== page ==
My dear reader, you might be a long-distance runner, a busy business (wo)man with little time for physical activity, a lazy couch potato with an Ironman alter ego, or a retiree wishing to enjoy life. Regardless, I am here to help you answer this $100 million-question: “Why does the bottom of my feet hurt?”. I know how terribly annoying and often inexplicable foot pain can be but guess what? The recipe to this problem is the following: understand the problem, get wiser, find the solution.
Our feet are an unparalleled wonder of nature and we don’t even realize it
After years of research, Leonardo da Vinci concluded that the human foot is a masterpiece of engineering and a work of art. At that time in the 15th century, little was known about foot anatomy and the actual roles that feet have on the overall health. That is why Leonardo must have had a hard time sleeping after discovering the incredible complexity and efficiency lying behind anatomical foot structures.
I believe that most of us have a different opinion about how wonderful feet are. This is simply because for some reason, they hurt too often to actually be perfect engineering inventions, not to mention works of art. By experience, I know that most people consider them pretty much like two inert pedestals with just the function of supporting the body and somehow, propel us forward.
That’s why we do not have to think twice before enclosing them in thick cages, isolating the sole from the ground as much as possible, forcing the foot to assume improbable shapes, squishing the toes almost with the intent of fusing them together. This ends up making us believe that the feet that Leonardo was amazed by might have probably belonged to some other humanoid. Yet, that is not the case. Same feet, same magic. Our body has not changed significantly in the past few thousands years. The problem is us.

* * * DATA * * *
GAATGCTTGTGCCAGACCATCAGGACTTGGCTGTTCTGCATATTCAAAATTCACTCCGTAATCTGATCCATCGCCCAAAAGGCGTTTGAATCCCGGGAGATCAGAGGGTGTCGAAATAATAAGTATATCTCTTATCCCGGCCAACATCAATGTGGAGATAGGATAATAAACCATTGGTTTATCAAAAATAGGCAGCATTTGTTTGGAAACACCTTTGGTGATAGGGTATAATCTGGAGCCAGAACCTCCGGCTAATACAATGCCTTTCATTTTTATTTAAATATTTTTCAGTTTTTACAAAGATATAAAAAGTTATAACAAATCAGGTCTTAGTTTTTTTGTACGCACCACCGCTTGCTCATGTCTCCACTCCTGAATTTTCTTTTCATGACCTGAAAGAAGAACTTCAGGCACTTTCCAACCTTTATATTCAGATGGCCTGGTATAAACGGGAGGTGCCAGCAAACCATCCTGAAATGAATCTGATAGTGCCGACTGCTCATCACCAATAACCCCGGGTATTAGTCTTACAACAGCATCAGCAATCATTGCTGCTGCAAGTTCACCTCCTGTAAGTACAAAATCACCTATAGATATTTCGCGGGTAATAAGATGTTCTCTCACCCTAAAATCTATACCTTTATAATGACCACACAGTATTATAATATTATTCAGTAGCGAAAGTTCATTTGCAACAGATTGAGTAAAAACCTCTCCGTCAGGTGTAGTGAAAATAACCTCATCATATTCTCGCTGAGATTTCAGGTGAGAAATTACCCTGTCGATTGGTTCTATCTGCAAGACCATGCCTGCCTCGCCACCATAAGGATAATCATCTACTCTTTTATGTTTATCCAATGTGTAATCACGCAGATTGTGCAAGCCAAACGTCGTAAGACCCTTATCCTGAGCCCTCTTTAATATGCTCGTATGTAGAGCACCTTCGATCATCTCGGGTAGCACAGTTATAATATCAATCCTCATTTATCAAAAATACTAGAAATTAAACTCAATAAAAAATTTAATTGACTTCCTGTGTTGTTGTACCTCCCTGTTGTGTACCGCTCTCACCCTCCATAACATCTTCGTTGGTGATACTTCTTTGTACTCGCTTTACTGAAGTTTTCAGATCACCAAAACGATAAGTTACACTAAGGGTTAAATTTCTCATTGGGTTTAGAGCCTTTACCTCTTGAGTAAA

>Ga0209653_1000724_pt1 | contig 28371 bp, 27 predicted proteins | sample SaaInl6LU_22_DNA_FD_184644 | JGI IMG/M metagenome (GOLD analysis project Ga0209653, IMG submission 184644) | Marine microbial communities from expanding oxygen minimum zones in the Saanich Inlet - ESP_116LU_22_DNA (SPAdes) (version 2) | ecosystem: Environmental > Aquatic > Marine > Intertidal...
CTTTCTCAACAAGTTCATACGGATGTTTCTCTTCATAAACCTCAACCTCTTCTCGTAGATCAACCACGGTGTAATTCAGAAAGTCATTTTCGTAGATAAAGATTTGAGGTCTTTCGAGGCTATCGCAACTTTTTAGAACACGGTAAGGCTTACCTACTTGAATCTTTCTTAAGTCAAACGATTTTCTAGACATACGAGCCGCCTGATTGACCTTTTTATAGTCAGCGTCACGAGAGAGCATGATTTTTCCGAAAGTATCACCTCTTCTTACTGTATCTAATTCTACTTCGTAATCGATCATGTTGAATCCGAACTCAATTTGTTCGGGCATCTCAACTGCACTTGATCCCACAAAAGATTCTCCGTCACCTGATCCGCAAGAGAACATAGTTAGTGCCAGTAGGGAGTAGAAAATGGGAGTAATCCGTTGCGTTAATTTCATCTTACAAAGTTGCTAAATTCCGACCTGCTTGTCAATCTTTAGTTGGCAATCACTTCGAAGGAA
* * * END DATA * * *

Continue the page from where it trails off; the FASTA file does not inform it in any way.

Aligned with a consumerist approach, here too we have the presumption of believing that the more we equip ourselves with, the healthier and happier we get.
Instead, the foot is really a wonder on its own. It suffices to know that the sole of the foot contains over 180,000 receptors, second only to that on the palms of your hands. In fact, feet evolved to act as sophisticated antennae, helping us balance and continuously relaying information to us about the ground we are in contact with. On top of this, in the foot are 26 bones and 33 joints (yes, there are joints in the foot, ankles not included) and more than 100 muscles, tendons and ligaments. Their role is to allow us to walk, run, and jump, support the whole body weight, and distribute it evenly in the foot both during static and dynamic situations. This doesn’t only mean that healthy feet result in proper locomotion and balance; it also implies that like the domino effect, what happens down there will eventually impact the rest of your whole body.
Blind feet – Here is why you need to let them see the light again